||Approximation of Large-Scale Dynamical Systems
Athanasios. C. Antoulas
Advances in Design and Control,
SIAM (2005), 518 pp., Price: US $125.00 (hardcover) and US $87.50 (SIAM member price)
ISBN 978-0-898715-29-3 (hardcover).
|Reviewer: Charles H. Morgan, Jr., Department of Mathematics, Lock Haven University of Pennsylvania, Lock Haven, Pennsylvania, U.S.A.
Dynamical systems are the principal tool used in modeling a
number of physical phenomena such as weather or behavior of large-scale
integrated circuits. During the design phase of a modern computer processor,
designers must consider as many as 1,000,000 variables to model potential
interference and undesirable electromagnetic effects among the different
circuits within the chip. The overly large number of variables (i.e., the
complexity) of the model makes the problem computationally unwieldy;
therefore, a simplification of the model is necessary. Reducing the
complexity of the model means far less computation time and greatly reduced data
Reduction of the complexity of the model should be done so
approximation error is small and measurable,
essential properties (e.g., stability) of the original
system are preserved, and
the algorithm for reducing the model is computationally
stable and efficient.
Singular-value decomposition (SVD) methods are fairly complex
computationally and so are generally applicable to models with fairly small
complexity (See  for a nice overview.); however, SVD methods provide an
explicit value for the approximation error. Krylov-based reduction methods
require only matrix multiplication and so they are perfectly suitable for models
with very large complexity. The disadvantage with Krylov-based
approximations is that they lack an error bound, and stability of the original
model is not always preserved by the approximating system.
The purpose of Approximation of Large-Scale Dynamical
Systems is to present a combination of the SVD- and Krylov-based reduction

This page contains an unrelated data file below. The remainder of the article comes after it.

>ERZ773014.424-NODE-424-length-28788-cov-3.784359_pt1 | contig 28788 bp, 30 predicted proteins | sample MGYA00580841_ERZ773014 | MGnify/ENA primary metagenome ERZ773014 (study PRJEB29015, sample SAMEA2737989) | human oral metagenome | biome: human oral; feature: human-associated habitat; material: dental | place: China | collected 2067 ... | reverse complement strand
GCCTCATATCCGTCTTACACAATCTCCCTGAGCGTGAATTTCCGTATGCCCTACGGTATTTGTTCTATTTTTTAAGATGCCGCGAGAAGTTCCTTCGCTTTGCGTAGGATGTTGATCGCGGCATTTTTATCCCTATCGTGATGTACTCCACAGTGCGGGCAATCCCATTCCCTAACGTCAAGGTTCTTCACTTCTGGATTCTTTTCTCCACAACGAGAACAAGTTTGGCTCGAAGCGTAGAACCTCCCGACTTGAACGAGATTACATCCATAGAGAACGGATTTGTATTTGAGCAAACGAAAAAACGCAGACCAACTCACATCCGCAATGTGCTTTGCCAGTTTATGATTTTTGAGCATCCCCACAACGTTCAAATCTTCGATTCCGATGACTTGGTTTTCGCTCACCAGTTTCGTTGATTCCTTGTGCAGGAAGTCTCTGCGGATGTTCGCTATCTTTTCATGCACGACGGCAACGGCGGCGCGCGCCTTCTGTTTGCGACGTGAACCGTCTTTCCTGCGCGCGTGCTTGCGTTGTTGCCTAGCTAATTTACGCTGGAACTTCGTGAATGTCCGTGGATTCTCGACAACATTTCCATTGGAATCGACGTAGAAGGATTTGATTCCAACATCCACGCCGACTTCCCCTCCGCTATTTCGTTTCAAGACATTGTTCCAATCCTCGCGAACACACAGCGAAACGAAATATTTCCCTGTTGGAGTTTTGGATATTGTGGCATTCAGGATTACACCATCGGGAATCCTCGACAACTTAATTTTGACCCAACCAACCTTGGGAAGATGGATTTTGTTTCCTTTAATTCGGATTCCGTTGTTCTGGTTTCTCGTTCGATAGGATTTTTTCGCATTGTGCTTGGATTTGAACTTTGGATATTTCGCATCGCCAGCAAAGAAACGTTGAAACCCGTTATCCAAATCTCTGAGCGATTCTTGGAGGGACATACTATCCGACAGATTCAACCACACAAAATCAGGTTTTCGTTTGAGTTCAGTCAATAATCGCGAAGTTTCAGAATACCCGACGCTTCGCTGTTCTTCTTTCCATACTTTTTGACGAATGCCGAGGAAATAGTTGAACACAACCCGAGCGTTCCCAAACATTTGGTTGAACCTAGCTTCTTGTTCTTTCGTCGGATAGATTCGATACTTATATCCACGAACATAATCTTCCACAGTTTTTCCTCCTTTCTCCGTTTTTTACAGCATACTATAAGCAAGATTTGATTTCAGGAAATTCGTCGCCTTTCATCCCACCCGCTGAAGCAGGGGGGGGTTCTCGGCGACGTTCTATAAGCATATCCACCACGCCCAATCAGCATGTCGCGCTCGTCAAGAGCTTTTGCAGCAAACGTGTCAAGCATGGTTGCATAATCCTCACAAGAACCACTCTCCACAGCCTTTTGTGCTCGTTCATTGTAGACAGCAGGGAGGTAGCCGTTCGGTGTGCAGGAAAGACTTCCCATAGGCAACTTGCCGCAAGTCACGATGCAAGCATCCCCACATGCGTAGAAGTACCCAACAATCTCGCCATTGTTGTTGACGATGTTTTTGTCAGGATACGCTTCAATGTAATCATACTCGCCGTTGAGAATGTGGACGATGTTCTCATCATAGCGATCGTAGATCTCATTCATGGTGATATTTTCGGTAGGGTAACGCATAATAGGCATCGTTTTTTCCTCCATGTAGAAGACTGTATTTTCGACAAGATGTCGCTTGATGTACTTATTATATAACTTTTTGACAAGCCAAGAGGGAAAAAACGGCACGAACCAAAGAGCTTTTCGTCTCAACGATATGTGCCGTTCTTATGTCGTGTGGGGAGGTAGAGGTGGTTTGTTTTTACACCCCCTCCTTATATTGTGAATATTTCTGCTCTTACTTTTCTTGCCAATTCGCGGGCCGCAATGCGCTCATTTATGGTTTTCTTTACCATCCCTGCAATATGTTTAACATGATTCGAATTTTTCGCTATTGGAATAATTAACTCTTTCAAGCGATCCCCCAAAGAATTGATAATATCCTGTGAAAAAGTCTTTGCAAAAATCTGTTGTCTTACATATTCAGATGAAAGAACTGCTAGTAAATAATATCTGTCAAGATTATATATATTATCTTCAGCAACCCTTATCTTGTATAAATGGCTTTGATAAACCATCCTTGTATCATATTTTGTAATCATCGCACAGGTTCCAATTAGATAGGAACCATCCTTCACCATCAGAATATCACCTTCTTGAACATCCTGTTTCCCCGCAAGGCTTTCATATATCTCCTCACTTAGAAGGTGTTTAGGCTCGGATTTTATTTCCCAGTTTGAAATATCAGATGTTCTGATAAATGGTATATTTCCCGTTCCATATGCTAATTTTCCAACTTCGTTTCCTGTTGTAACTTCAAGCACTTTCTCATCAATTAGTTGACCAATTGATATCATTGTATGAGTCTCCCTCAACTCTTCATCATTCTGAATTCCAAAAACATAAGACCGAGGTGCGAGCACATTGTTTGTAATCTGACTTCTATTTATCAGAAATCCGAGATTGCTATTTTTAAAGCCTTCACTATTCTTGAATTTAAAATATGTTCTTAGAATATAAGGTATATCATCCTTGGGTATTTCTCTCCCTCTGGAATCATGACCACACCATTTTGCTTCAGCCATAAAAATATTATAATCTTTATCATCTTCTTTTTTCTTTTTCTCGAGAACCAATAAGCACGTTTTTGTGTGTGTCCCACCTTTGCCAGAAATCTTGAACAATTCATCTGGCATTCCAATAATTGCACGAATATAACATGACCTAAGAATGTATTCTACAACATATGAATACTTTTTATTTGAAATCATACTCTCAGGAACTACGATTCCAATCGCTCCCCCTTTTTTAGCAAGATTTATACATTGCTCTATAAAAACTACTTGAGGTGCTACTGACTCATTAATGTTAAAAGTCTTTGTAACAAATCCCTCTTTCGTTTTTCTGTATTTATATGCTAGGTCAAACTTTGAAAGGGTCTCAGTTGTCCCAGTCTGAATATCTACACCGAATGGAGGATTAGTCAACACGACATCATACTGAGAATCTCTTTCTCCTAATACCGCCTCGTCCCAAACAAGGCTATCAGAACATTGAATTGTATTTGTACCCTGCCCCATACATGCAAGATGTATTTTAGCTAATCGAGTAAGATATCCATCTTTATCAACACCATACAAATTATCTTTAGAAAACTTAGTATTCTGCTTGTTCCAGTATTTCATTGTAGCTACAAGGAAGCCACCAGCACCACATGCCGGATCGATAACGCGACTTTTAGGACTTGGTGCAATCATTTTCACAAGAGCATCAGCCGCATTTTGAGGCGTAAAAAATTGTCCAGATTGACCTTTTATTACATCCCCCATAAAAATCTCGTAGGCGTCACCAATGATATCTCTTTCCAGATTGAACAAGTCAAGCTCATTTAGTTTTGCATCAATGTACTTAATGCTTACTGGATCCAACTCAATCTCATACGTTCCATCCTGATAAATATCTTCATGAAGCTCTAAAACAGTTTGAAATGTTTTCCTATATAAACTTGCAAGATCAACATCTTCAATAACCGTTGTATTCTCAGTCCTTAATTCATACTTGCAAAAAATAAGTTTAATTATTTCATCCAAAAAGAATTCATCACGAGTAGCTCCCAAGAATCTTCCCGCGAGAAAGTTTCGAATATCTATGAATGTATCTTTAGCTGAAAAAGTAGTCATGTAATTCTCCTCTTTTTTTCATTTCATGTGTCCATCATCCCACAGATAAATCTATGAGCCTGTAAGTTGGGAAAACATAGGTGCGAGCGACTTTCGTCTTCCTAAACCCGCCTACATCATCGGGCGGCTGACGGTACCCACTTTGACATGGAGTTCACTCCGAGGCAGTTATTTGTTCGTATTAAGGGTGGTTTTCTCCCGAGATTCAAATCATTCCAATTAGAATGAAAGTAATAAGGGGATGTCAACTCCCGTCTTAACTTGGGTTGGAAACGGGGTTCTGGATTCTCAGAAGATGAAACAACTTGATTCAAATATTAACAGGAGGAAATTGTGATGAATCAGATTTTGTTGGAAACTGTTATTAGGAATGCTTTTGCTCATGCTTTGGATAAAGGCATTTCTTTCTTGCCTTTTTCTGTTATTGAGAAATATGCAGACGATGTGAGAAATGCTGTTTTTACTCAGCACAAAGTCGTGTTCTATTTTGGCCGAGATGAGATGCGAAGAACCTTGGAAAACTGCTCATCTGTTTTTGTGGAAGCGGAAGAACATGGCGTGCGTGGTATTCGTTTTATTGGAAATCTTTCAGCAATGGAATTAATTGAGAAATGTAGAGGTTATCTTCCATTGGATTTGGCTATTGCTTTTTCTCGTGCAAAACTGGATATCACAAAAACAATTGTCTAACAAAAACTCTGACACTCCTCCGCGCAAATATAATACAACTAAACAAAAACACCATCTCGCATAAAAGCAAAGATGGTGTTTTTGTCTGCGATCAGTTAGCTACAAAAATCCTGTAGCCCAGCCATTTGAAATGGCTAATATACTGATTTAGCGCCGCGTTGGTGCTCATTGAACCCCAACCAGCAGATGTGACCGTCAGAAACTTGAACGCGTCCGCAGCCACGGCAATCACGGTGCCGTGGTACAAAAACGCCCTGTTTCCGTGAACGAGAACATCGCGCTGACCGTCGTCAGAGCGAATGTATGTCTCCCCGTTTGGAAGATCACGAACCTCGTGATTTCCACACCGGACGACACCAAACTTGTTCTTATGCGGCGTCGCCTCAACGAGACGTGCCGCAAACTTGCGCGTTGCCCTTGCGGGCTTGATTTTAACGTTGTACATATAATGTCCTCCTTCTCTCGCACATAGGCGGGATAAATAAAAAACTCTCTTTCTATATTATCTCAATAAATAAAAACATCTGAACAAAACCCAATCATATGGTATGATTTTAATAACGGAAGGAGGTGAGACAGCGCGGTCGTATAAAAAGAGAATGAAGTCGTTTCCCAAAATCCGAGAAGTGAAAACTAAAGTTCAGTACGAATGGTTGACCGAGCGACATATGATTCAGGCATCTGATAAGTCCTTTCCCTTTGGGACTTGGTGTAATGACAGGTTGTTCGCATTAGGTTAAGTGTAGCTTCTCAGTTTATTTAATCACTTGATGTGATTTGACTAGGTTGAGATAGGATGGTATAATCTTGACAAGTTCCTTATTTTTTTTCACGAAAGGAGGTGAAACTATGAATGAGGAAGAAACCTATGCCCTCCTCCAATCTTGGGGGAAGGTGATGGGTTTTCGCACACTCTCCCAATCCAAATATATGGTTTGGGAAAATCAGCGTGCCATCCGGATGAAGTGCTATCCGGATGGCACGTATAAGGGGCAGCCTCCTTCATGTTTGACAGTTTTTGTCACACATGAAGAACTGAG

methods. The combined SVD-Krylov methods possess the best qualities of
both approximation methods: applicability to systems with high complexity
and the existence of an error bound. Because physical systems are locally
linear and because the theory of linear systems is rich and well-developed,
Antoulas concentrates appropriately on linear models.
The text begins with motivating examples before it presents
the essential tools from matrix theory and linear dynamical systems along with
the Sylvester and Lyapunov equations, which are necessary in the Hankel-norm
approximation methods. In this exhaustive, but wonderfully readable,
presentation (about 200 pages), the author gives extensive references and
citations essential to those new to the field and essential for a preservation
of the development of the field.
The remainder of the text addresses balanced truncation
methods and methods for balancing (e.g., Lyapunov, stochastic, bounded real, and
positive real balancing); Hankel-norm approximation, various methods for
constructing approximating models, and error bounds; various Krylov-based
methods for constructing approximating models; and finally, the purpose of
the text, SVD-Krylov methods. The final chapter of the book is a
presentation of case studies of the SVD-Krylov approximation techniques.
Approximation of Large-Scale Dynamical Systems is a
book which should be on the shelf of every applied mathematician, engineer, as
well as every graduate student in mathematics and engineering. To increase
its indispensability to practicing researchers and Ph.D. students, the book
contains a fourteenth chapter with a number of open problems involving nonlinear
systems, micro-electro-mechanical systems (MEMS), and other topics. To
make the book essential to faculty teaching graduate courses, the fifteenth
chapter contains a large number of exercises of varying degrees of difficulty.
Finally, one cannot omit from any review of this book a
discussion of its excellent readability. The quality of Antoulas's writing
is comparable to that found in Fritz John's classic text Partial Differential
Equations, one of the finest mathematics texts written and a particular
favorite of this reviewer.
Table of Contents
Tools from matrix theory
Linear dynamical systems: Part 1
Linear dynamical systems: Part 2
Sylvester and Lyapunov equations
III. SVD-based approximation methods
Balancing and balanced approximations
Special topics in SVD-based approximation
IV. Krylov-based approximation methods
Model reduction using Krylov methods
V. SVD-Krylov methods and case studies
 C. Beattie and S. Gugercin, Approximation and
control of large-scale dynamical systems. Found at http://www.modelreduction.math.vt.edu.